Premium Chessgames Member
  tamar: I recall reading about the KID at Gibraltar, but it never found its way into our database.
Premium Chessgames Member
  offramp: Korchnoi's style reminds me of a gifted child who has been given a one hour chess lesson by Botvinnik and a two hour chess lesson by Smyslov then told to go out there and give it his best shot.
Premium Chessgames Member
  RookFile: If that's the case, sign me up for those lessons too.
Sep-22-15  siggemannen: Nice kill by Korchnoi in that KID (or more of a modern)-game
Sep-29-15  7he5haman: I saw Korchnoi once. He was giving a simultaneous and the London Chess Classic a few years ago. I must've caused some disturbance, because he gave me such a stern look!
Premium Chessgames Member
  offramp: Three huge King's-Indian-Annihilators are Petrosian, Kramnik and Kortschnoi.

It's odd in a way because their styles are all dissimilar.

Oct-18-15  PJs Studio: I've read Kortchnoi is a stern GM, but hasn't he earned enough through age, accomplishment and certain difficulties with the government he expatriated? I've always considered him as Sisyphus - Disrespected yet undaunted.

If I lost to him with the Benko and he asked me "Why did you give me a pawn on move three?" I'd laugh my ass off. Some players are so full of themselves.

Premium Chessgames Member
  Big Pawn: <Korchnoi suffered a stroke in December 2012, but returned to competitive chess beginning in 2014.>

That's such great news! What a tough old bugger!

Premium Chessgames Member
  diagonal: <Big Pawn> Indeed, Viktor Korchnoi recently played a four games rapid match on two days with his friend Mark Taimanov at the Swiss Chess Museum in Kriens near Lucerne.

The Legends from Saint Petersburg were invited together with their wives Petra Korchnoi and Nadja Taimanov to visit the Chess Museum which opened a special exhibition on VK running until 31st March 2016.

Both players will soon celebrate a jubilee birthday, Taimanov (born in 1926) is turning 90 next February, Korchnoi will be 85 in March. (Homepage of the Swiss Chess Museum) (brief summary in english, scroll down) (report in german language with picture gallery)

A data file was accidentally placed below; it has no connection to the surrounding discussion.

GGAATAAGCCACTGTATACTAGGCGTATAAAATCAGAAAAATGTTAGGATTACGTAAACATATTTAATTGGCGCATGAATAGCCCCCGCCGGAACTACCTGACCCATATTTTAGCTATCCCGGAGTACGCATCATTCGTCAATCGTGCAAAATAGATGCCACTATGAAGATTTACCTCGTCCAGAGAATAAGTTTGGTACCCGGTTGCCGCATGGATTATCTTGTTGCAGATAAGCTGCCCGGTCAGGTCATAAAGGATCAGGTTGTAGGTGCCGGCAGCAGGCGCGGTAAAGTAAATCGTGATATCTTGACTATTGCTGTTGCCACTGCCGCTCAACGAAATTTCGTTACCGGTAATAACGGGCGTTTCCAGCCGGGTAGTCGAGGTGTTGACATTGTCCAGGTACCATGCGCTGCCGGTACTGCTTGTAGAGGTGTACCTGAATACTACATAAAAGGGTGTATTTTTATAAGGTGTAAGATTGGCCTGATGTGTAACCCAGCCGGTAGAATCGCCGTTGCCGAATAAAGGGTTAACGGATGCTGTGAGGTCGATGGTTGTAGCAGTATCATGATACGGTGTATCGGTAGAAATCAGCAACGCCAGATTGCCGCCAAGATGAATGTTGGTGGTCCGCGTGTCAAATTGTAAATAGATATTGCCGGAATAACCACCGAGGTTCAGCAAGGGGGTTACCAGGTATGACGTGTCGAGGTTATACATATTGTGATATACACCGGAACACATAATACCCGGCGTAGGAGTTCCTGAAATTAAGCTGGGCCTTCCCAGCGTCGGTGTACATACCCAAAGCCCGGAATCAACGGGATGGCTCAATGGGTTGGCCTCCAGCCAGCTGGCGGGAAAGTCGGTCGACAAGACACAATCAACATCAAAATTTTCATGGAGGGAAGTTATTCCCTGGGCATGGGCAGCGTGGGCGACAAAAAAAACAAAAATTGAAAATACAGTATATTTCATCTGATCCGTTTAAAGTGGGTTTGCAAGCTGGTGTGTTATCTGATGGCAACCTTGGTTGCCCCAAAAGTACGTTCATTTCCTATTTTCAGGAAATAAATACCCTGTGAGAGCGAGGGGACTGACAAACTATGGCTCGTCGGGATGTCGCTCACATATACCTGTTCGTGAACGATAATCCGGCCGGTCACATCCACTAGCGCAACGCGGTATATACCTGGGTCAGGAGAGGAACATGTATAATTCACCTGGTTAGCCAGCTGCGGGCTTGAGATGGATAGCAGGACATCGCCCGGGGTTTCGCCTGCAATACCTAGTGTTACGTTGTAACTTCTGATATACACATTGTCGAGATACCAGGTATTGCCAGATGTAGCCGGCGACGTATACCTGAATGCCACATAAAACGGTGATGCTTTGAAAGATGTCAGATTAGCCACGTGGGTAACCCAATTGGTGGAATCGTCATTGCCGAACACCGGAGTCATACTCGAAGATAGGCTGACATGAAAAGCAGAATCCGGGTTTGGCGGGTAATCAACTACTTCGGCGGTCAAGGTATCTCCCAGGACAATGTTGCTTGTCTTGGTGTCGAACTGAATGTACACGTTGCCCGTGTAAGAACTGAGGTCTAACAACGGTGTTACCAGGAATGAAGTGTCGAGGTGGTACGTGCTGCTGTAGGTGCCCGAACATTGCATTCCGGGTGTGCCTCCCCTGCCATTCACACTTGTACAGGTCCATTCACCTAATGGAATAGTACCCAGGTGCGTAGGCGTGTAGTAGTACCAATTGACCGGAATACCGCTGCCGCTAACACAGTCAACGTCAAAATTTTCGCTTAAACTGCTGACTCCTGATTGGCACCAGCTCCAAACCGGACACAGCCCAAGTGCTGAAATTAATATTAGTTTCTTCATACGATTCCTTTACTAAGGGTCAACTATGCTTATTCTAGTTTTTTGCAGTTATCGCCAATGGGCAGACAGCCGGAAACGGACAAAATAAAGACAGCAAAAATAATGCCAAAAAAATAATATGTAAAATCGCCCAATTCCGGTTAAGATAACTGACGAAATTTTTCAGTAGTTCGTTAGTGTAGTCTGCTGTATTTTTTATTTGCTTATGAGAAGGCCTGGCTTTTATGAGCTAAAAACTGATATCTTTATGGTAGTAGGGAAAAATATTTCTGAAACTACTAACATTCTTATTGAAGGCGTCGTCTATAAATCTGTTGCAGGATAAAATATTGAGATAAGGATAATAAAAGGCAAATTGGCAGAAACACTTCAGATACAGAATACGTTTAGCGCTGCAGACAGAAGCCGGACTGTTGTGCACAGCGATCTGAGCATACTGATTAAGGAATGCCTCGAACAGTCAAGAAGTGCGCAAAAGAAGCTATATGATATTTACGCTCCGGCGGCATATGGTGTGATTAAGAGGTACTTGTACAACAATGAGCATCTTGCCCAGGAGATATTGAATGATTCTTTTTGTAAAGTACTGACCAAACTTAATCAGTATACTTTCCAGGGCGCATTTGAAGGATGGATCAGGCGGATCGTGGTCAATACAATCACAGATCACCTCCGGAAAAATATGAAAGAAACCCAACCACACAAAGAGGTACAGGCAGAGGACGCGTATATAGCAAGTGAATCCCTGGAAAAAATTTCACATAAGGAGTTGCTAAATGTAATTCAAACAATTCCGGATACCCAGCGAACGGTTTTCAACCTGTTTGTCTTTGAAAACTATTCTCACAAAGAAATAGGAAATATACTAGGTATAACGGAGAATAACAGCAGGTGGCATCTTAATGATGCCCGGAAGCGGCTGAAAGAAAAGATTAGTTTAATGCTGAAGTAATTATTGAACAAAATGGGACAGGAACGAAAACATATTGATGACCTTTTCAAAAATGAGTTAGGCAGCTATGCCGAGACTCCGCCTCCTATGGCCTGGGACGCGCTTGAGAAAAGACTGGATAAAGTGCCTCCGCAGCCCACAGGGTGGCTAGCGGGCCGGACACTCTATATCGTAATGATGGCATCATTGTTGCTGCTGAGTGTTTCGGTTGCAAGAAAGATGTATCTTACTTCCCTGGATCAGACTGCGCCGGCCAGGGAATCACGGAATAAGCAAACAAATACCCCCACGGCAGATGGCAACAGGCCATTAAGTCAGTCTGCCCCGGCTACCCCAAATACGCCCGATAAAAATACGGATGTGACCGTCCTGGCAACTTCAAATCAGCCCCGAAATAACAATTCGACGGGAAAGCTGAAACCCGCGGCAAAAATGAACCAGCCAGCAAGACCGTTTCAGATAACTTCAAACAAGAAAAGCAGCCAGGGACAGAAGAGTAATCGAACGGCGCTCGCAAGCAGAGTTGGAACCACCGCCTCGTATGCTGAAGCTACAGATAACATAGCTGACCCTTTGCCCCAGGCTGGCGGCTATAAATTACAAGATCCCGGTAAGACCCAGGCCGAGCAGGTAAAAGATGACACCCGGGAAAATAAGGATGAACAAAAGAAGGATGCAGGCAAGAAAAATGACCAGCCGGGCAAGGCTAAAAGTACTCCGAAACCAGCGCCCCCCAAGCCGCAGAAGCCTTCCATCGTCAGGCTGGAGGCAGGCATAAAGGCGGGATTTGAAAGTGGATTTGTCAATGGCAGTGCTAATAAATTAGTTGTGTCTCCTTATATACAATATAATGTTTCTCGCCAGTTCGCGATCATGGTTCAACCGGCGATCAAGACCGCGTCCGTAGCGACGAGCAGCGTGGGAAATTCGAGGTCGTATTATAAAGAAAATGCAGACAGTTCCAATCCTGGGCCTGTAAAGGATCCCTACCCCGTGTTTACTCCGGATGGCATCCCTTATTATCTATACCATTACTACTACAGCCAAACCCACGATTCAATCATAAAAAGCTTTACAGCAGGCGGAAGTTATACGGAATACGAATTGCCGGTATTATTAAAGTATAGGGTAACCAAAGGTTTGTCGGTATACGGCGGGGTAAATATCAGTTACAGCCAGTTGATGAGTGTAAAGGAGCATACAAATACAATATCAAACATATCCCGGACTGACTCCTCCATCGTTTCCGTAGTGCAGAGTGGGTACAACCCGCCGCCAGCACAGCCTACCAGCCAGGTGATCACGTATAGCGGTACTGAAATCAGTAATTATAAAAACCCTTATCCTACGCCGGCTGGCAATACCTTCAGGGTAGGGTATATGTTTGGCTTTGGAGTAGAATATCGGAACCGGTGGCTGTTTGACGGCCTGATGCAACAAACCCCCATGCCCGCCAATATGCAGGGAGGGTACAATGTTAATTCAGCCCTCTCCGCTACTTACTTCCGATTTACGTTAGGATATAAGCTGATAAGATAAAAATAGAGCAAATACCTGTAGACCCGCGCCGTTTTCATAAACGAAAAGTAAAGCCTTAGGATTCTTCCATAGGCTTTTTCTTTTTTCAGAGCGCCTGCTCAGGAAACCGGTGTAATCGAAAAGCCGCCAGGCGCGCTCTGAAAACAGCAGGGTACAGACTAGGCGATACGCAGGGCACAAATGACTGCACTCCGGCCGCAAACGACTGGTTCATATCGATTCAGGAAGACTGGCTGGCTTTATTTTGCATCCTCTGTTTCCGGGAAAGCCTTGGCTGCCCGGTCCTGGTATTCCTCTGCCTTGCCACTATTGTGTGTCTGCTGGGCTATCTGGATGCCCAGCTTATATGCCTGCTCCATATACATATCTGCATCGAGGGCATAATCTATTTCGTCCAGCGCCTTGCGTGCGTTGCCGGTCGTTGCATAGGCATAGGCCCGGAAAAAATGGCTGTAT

For Korchnoi it was maybe the first chess match (not single game) against a relatively older opponent compared to him since he played Petrosian in 1980 at Velden (Candidate's quarterfinal).

Dec-31-15  Petrosianic: That is good news. Taimanov's last game in the database was 2011. When these are added, his career will stretch over 77 years.

I wonder if that's a record? Reshevsky's only covers 74, and Smyslov's 66. Can anyone beat 77?

Premium Chessgames Member
  TheFocus: NN can.
Jan-12-16  Petrosianic: One of the clearest signs of Korchnoi's career renaissance in the mid 70's was the complete turnaround in his results against Petrosian after 1973. Here's how their career results break down (essentially, Korchnoi was dominated before 1973, and did the dominating afterwards) :

1946-1973: + 4- 9=29
1974-1980: + 8- 2=18
Lifetime: +12-11=47

1946-1973: + 2- 3=15
1974-1980: + 7- 0= 8
Lifetime: + 9- 3=23

1946-1973: + 2- 6=14
1974-1980: + 1- 2=10
Lifetime: + 3- 8=24

Premium Chessgames Member

El Gran Victor, Victor el Grande, today at the opening ceremony ZCC (Zurich Chess Challenge) 2016

<I'm very happy for the chance to take yet another portrait of one of my favourite players, Viktor Korchnoi> chess photographer David Llada

Premium Chessgames Member
  WannaBe: He looks like have lost weight, cheeks are a little sallow. Very different than when I saw him in Las Vegas.
Feb-12-16  cunctatorg: It will be really sad when this man pass away...

No further comment.

Premium Chessgames Member
  Caissanist: I'm pretty sure that that's a record for GMs but, among lesser masters, the Argentine Francisco Benko had a career that spanned at least 80 years.
Premium Chessgames Member
  alexmagnus: Korchnoi's 70 is not even a record among GMs. Not sure what the record is, but one counter example is enough: Taimanov has 73 years covered.
Premium Chessgames Member
  Caissanist: I was responding to <Petrosianic> above, forgot to mention that. As he says Taimanov's 77 years is likely the current record.
Premium Chessgames Member
  Domdaniel: Korchnoi, 85, is returning after a severe stroke. Taimanov, pushing 90, fathered twins at the age of 78. Both players, incidentally, survived the siege of Leningrad.

These guys are something else.

Premium Chessgames Member
  Domdaniel: The recent book by Cyrus Lakdawala, <Korchnoi: Move by Move> is magnificent. The games, naturally, are awesome -- Korchnoi was the first player to really impress me, back when he was playing Karpov. I still regularly play the French as Black and the English/Reti as White.

Lakdawala's annotations are also superb, an excellent counterpart to Korchnoi's brilliance.